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The Invisible Dragon: Essays on Beauty Paperback – 16 Oct 2012


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Product details

  • Paperback: 152 pages
  • Publisher: University of Chicago Press; Revised edition edition (16 Oct 2012)
  • Language: English
  • ISBN-10: 0226333191
  • ISBN-13: 978-0226333199
  • Product Dimensions: 15.2 x 1.3 x 18.4 cm
  • Amazon Bestsellers Rank: 465,848 in Books (See Top 100 in Books)

Product Description

Review

"Dave Hickey's writing is exhilarating and deeply engaging. At its best, Dragon is both a time capsule of a period when dirty pictures could dismantle institutions and a provocation to reignite the conversation about the purpose of art." (Newsweek)"

About the Author

Dave Hickey writes cultural criticism. He is former executive editor of Art in America and the author of Air Guitar. He has served as a contributing editor for the Village Voice and as the arts editor of the Fort Worth Star-Telegram. He is now a professor of English at the University of Nevada, Las Vegas.

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Amazon.com: 19 reviews
10 of 10 people found the following review helpful
The wait is over! 7 Jun 2009
By Allyson - Published on Amazon.com
Format: Hardcover
As a graduate student I poured over these essays originally bound in a tattered soft cover I found at an obscure used book store. Years later, I'm still a fan of Hickey's cowboy-like mentality, wit and contemporary vernacular (most prevalent in "Air Guitar"). With my copy beyond repair, a few years ago I even contacted Art Issues Press in hopes for a copy and learned that a new edition was in the works. (They still sent me a nice clean photo-copy of the original.) This "revised and expanded" edition has reignited a lively debate amongst my peers and colleagues regarding the art market, the concept of beauty, and, of course, the sublime. This book belongs on the shelf of everyone associated with the arts.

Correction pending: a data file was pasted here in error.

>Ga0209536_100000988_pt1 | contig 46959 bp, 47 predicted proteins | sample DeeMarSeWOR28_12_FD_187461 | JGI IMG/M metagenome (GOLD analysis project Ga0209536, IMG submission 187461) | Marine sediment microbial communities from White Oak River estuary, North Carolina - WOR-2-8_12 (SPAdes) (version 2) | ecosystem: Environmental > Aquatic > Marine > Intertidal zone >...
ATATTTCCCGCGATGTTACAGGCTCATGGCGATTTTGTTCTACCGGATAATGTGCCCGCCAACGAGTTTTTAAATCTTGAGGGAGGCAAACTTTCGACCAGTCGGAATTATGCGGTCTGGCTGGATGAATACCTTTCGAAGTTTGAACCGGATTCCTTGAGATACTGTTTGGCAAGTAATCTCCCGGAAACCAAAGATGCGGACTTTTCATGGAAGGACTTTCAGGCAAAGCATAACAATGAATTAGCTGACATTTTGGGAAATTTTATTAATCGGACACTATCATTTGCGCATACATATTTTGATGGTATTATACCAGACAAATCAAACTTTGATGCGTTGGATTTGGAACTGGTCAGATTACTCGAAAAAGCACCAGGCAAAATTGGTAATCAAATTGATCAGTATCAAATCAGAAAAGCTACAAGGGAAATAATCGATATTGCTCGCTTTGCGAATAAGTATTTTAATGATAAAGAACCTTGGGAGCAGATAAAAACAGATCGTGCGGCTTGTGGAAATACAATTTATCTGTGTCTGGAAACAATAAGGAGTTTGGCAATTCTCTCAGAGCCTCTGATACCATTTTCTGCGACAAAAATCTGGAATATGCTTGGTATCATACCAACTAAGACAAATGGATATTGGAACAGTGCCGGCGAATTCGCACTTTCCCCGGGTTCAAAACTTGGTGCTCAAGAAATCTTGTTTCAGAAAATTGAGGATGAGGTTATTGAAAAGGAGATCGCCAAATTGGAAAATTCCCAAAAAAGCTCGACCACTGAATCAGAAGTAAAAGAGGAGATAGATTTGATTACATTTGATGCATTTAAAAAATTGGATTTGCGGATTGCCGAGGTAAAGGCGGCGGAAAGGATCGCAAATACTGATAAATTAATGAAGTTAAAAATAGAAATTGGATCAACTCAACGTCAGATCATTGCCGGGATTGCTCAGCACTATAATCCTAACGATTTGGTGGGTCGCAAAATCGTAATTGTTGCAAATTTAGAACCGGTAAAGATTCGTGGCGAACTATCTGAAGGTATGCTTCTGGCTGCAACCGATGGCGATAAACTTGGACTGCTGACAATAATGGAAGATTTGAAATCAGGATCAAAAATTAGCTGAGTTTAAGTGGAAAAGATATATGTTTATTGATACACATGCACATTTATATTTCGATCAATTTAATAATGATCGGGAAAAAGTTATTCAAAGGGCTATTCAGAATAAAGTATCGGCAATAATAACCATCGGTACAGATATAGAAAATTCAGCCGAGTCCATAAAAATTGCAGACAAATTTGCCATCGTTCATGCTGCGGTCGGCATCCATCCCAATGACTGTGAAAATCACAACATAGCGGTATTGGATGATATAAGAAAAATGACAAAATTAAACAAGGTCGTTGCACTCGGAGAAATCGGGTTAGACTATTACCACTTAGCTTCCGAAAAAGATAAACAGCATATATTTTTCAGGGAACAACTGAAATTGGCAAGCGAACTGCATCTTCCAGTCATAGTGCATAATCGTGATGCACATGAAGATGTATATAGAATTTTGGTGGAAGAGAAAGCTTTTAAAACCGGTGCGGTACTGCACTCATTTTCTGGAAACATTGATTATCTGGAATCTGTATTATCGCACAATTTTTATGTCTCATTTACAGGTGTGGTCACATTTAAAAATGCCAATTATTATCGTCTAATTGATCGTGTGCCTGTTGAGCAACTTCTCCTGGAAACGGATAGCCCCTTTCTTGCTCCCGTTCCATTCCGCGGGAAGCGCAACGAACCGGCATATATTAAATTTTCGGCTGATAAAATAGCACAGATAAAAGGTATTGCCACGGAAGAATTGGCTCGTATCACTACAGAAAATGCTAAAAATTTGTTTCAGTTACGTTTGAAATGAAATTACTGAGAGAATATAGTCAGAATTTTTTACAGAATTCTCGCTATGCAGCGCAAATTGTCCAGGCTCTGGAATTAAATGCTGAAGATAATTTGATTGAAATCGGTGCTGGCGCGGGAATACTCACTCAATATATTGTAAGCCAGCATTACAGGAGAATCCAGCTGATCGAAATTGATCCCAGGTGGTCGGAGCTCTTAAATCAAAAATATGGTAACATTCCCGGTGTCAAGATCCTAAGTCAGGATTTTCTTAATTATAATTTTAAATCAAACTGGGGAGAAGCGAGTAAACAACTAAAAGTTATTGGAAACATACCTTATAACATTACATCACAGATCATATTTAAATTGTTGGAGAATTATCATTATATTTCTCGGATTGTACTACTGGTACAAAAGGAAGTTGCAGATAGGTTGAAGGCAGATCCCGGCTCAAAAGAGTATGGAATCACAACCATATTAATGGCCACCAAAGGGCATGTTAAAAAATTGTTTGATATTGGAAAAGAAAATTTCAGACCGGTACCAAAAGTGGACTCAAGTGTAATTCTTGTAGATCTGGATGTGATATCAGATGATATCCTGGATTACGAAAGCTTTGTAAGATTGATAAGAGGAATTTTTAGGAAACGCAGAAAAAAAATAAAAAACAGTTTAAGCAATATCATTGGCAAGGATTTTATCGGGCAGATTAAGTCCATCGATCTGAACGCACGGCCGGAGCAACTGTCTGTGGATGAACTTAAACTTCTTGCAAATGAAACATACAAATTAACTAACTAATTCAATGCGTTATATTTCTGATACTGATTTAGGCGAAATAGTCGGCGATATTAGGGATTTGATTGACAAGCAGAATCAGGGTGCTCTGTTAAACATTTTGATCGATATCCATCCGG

8 of 8 people found the following review helpful
The Adam Smith of Art Criticism 15 Aug 2012
By Katya Cohen - Published on Amazon.com
Format: Hardcover Verified Purchase
I fully understand David Hickey's impulse in writing these essays. The strongest essay being the one in which he reacts to the Academy's defense (or not) of Robert Maplethorpe during the culture wars of the 80's. I thought it was really incisive and a truly creative way of seeing things, and it gave me a lot to think about. As to his more general thoughts on Beauty, the essays themselves are cogent and in the abstract, if not in the particulars, convincing.

Hickey is basically ranting against the "Academy" (or Art Establishment), and not because he sees it as colluding with the market, like some reviewer inferred, in fact, quite au contraire. In these essays Hickey defends the marketplace for being the ultimate arbiter, through democratic wrangling, of value, beauty, and meaning.

Again, I do get the impulse behind this kind of thinking. It must be born of years of looking at too much uninspiring art sanctioned by the Academy due to its prescriptive value instead of that thing that good art can do, which is move us in ways that perhaps will always remain essentially undefinable. And boy is there ever a lot of that crap out there passing for Art (and the word Art still implies "good", even after all these years since Greenberg).